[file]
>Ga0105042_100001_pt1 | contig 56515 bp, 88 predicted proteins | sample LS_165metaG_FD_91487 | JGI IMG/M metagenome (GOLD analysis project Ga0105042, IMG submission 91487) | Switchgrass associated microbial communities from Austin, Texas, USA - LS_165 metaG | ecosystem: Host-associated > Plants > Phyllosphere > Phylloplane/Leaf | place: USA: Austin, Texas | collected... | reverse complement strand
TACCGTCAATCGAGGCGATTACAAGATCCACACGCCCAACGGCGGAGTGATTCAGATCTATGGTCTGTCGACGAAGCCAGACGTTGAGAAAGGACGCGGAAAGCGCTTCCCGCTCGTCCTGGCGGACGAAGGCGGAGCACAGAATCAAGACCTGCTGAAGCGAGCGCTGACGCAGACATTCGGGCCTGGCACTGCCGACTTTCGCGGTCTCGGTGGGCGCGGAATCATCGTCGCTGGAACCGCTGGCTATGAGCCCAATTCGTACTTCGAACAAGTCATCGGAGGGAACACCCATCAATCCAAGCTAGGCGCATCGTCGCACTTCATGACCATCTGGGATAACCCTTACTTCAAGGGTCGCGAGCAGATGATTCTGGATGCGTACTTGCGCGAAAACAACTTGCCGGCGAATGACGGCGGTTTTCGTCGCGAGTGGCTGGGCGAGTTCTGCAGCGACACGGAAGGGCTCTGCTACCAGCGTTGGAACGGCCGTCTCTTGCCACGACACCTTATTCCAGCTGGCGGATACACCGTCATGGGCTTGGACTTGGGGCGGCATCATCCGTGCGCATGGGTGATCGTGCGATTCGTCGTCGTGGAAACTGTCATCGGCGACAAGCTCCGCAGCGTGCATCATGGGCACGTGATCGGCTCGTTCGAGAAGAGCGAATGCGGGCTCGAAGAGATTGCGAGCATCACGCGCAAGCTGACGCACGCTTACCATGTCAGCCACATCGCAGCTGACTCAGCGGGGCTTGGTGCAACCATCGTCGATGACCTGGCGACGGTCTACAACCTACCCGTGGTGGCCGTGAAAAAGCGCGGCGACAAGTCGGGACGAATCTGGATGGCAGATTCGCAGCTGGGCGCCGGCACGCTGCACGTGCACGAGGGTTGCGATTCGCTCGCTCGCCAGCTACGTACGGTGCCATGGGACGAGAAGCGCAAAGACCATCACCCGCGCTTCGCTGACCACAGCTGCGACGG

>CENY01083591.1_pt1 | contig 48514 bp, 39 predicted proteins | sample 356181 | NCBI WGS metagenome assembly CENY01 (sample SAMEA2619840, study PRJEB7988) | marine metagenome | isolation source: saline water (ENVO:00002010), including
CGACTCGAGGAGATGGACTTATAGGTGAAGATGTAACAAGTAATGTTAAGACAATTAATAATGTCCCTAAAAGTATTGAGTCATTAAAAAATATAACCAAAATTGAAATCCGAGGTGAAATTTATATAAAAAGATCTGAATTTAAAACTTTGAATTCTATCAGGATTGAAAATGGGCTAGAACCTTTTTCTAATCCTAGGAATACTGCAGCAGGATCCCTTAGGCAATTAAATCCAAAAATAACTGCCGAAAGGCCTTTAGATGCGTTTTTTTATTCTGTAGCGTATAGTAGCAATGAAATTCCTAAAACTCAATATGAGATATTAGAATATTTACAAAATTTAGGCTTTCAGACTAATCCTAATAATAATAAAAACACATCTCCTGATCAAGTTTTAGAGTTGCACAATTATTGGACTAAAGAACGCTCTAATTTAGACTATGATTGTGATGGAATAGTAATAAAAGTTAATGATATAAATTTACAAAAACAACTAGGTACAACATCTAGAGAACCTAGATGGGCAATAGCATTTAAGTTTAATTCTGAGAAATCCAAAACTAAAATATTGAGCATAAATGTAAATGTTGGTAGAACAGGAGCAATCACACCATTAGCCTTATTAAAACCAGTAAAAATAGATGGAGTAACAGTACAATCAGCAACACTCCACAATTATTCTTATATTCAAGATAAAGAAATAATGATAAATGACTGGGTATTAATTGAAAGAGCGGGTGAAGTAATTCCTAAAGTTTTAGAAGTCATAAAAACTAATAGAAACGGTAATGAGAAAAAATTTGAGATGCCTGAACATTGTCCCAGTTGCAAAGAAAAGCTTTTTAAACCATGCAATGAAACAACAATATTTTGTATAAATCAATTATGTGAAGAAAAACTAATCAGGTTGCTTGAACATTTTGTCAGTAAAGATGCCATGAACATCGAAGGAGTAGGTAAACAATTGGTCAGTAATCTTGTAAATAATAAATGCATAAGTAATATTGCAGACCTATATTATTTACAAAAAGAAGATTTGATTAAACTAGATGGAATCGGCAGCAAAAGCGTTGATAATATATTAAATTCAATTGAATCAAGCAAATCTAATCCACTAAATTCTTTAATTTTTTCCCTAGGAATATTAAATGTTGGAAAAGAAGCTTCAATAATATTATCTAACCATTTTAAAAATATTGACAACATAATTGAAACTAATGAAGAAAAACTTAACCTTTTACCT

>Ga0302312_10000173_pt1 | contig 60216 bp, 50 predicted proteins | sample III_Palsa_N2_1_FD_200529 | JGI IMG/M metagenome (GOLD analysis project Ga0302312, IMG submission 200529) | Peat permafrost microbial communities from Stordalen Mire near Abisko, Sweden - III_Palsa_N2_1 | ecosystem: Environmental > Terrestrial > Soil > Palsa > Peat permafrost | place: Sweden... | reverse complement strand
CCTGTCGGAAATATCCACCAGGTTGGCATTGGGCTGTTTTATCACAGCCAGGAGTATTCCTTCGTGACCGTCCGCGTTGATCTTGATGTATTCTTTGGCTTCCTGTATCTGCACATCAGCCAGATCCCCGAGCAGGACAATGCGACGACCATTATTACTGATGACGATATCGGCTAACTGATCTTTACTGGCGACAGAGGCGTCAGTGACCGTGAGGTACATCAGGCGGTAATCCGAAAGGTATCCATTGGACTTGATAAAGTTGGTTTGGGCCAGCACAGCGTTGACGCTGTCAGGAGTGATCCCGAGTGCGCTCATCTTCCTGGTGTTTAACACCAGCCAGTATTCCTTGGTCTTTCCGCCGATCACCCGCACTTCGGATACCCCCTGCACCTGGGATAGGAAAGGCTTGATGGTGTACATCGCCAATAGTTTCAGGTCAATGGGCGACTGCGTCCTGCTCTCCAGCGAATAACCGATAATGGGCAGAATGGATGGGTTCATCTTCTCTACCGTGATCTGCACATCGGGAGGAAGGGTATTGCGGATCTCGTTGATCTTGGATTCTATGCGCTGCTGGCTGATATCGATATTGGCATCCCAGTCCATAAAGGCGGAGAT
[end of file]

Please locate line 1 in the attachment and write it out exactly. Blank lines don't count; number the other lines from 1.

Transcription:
>Ga0105042_100001_pt1 | contig 56515 bp, 88 predicted proteins | sample LS_165metaG_FD_91487 | JGI IMG/M metagenome (GOLD analysis project Ga0105042, IMG submission 91487) | Switchgrass associated microbial communities from Austin, Texas, USA - LS_165 metaG | ecosystem: Host-associated > Plants > Phyllosphere > Phylloplane/Leaf | place: USA: Austin, Texas | collected... | reverse complement strand